Junior Clerk Free-Range Eggs clutched tight the holy thermos flask and hurried to the sacred Soft Furnishings Department. He was running late, but it wasn't his fault. Some of the younger children had tried to follow him to see the sleepers and so he'd had to delay his daily pilgrimage until they were all safely returned home. By the time he arrived at the Shrine of Rest he was out of breath and sweating quite heavily. He was met by the irate glare of his superior; Store Manager Recliner.

"Do you have any idea how close you cut it?" She demanded.

"I'm sorry-" Eggs went to explain the situation but was cut off.

"There's no time for excuses." Recliner snapped. She snatched the holy thermos from his hands, nimbly unscrewed the cap and poured the contents (the unpleasant pulped remains of a selection of fruits, vegetables, meats, and chocolates) into the ceremonial bowl. As she was doing this the clock began to chime. Recliner shot Eggs a look that clearly indicated that all was not forgiven or forgotten but that for the next five minutes they had a job to do and he should damn well do it if he didn't want to be in any more trouble than he already was. She had quite an expressive face, Recliner. With a hesitant nod, Junior Clerk Eggs lifted the tray that held the bowl and the ceremonial implements and followed Recliner to the sleepers.

The Titan-Mart Soft Furnishings Department had once had the widest range of seating solutions this side of Earth. They still did technically, but now every seat was occupied. In every seat there was a corpse; each one in identical condition. They had no flesh, no muscle, no organs; all that remained was the skeleton. Each skeleton had been dressed; some in t-shirts with unfunny slogans on them, others in brightly coloured and totally mismatched outfits, yet more in coats and scarves, gloves and hats. There was no prevailing theme and seemingly no rhyme nor reason at all.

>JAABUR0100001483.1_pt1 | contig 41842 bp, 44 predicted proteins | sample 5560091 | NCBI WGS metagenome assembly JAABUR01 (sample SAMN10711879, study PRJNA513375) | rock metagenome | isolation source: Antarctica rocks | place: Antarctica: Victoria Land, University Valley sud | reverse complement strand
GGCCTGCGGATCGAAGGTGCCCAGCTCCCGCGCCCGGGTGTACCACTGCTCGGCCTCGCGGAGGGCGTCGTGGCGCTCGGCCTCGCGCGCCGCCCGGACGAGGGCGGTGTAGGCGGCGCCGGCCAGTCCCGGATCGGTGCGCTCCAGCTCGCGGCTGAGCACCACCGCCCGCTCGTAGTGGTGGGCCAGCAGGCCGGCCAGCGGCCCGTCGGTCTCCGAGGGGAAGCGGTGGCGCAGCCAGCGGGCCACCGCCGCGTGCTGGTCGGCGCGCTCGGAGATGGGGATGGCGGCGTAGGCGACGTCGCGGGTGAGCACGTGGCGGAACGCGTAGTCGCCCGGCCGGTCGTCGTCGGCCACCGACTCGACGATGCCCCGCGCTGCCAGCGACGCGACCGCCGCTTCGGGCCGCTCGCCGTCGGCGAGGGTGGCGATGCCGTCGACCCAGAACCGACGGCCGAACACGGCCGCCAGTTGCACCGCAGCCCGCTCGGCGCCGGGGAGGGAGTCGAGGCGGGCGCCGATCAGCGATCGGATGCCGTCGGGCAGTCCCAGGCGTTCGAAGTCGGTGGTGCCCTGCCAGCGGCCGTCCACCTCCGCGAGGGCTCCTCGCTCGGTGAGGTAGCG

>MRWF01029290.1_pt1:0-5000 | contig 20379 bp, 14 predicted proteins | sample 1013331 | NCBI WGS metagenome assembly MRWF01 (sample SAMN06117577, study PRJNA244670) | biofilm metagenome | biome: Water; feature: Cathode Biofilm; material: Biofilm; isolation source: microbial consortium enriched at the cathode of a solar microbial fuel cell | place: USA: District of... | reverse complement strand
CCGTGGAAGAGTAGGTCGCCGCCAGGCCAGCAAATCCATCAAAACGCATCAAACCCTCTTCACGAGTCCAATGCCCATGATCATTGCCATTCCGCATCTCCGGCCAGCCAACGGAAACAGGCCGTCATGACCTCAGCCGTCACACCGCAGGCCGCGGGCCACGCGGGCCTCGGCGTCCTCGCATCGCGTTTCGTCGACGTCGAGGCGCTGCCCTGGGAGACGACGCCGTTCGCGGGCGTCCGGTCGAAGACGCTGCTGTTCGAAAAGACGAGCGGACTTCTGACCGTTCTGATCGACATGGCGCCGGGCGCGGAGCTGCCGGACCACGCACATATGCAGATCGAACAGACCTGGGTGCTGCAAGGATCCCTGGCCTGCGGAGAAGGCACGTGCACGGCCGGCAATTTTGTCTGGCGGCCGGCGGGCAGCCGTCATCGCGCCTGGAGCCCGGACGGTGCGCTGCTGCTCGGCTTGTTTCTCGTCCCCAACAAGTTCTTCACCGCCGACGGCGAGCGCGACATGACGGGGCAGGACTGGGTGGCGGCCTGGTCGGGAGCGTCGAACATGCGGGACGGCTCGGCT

The legends of the Titans (the species to which both Eggs and Recliner belonged), held that long before their race gained sentience this world had been ruled by the sleepers. Their time was a time of miracles, for they were the architects of the world's greatest wonders, most of which stand even to this day. The Titans believe that the Titan-Mart is the most wondrous creation of the sleepers and the proof that they were benevolent. For when the Titans were cold the Titan-Mart had gave them shelter from the harsh elements, when they were hungry the Titan-Mart had given them sustenance, when they were ignorant the Titan-Mart had given them knowledge and when they were lost the Titan-Mart had given them purpose.

Though it cannot be said with any certainty when, why or what happened to the sleepers. Some heretics have made claim that the sleepers are all dead, but the most devout Titans believe that the life cycle of the sleepers is not unlike their own and they have simply entered an extended metamorphosis. This belief was reinforced over the years as they observed as the sleepers shed their fleshy outer shells and revealed the cocoons within. Junior Clerk Free-Range Eggs and Store Manager Leather Recliner were just the latest in a long line of Titans who committed their lives to the tended of the sleepers. The legends have it that one day the sleepers metamorphosis will be complete, they will awaken as gods and when they do they will reward their loyal servants.

Eggs and Recliner moved in reverent silence through the macabre scene; their actions a well practiced routine. Eggs' task was simply to hold the tray. It was a job that could have been performed equally well by a table but he had no problems with it. He simply stood and watched Recliner, knowing that one day he would be the Store Manager and it would be his duty, and hoping that he wouldn't make too much of a mess of it. Recliner applied the nutrient paste to the sleeping cocoons as she had done for years. She liked to think she had made something of an art of it.

Recliner was scooping some more nutrient gel when Eggs let out a shriek. As quick as she could she clamped her free hand over his mouth. For centuries the Titans had maintained a strict code of silence in front of the sleepers and she wasn't going to stand for some little twerp like Eggs to break it. She gave him a look that pretty much told him that he was never going to see the Soft Furnishings Department again after this night's work was through, but he wasn't even looking at her. She turned around and almost shrieked herself. It was true, it was all true.